How does a spider make a web?
You’ve probably accidentally wandered into a spider web and wondered how they make these creations right under your nose without you noticing. This is because most spiders do their web weaving at night, away from prying human eyes. However, new research from scientists at Johns Hopkins University offers insights into this mysterious process.
To study how an animal so small and with such a rudimentary brain can build something so complex using only the sense of touch, the researchers observed a small spider native to the Western US called the orb weaver. Setting up infrared lights and a camera in a lab, they were able to use machine vision software to track the millions of individual leg movements of six different spiders as they went about their web weaving ways.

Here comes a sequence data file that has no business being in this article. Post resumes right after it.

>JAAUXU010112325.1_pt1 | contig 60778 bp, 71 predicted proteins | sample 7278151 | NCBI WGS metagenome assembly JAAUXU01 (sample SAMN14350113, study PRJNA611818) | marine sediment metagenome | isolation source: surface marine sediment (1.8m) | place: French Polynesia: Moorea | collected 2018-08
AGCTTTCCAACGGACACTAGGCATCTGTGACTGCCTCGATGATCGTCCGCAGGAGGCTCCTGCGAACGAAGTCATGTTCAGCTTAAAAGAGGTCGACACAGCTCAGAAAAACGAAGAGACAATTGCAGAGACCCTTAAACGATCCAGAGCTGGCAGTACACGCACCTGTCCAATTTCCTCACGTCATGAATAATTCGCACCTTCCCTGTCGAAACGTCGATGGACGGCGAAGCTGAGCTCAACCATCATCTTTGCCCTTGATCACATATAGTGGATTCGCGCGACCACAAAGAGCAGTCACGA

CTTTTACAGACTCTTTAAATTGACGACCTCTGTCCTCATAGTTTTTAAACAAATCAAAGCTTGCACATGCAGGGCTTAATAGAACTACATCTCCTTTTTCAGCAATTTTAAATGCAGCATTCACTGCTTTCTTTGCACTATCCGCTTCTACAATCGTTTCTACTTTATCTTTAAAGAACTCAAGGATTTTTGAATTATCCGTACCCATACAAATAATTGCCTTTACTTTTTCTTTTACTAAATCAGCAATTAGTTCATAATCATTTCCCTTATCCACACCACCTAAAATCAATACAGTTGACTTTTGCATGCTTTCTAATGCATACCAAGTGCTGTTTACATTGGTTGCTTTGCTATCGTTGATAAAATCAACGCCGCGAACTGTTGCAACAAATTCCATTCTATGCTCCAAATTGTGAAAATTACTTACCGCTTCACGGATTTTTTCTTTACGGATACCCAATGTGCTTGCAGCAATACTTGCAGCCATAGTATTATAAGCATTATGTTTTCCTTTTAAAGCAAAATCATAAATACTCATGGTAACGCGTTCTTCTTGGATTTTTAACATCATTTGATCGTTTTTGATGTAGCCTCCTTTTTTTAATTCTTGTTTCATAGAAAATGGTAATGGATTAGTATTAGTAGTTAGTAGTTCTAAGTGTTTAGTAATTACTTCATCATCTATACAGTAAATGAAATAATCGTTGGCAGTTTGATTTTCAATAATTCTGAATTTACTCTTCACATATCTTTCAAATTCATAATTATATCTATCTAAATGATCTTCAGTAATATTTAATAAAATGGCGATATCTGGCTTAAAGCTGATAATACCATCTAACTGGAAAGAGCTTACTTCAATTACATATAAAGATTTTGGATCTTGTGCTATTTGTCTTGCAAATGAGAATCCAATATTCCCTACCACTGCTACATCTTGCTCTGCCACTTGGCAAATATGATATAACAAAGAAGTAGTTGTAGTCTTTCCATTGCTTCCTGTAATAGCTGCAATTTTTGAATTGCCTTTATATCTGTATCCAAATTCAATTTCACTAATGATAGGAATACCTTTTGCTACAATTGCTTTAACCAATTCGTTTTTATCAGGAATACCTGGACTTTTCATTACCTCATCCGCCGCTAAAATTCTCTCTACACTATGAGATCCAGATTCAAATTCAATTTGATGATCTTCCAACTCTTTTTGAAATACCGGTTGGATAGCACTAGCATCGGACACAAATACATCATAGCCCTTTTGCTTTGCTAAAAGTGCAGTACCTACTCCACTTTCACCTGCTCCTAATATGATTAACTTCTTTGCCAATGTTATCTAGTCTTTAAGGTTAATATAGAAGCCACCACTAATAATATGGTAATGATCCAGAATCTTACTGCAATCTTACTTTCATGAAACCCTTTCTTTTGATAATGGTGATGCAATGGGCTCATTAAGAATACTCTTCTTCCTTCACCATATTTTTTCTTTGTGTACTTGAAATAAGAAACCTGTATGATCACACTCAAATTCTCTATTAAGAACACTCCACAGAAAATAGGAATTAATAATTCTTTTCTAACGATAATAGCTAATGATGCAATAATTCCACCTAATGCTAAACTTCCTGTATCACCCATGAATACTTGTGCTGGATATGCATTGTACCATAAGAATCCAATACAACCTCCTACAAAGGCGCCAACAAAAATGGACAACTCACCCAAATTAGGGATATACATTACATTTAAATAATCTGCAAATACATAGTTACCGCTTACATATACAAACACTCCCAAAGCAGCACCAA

Spider leg movements
What the researchers found is that even though webs may look differently, all the spiders use the same technique to go about their architectural endeavors. This method for web building is so specific that researchers were eventually able to determine which section of a web they were working on just by the spider’s leg position.
“The spider is fascinating,” said lead author Abel Corver. “Because here you have an animal with a brain built on the same fundamental building blocks as our own, and this work could give us hints on how we can understand larger brain systems, including humans, and I think that’s very exciting.”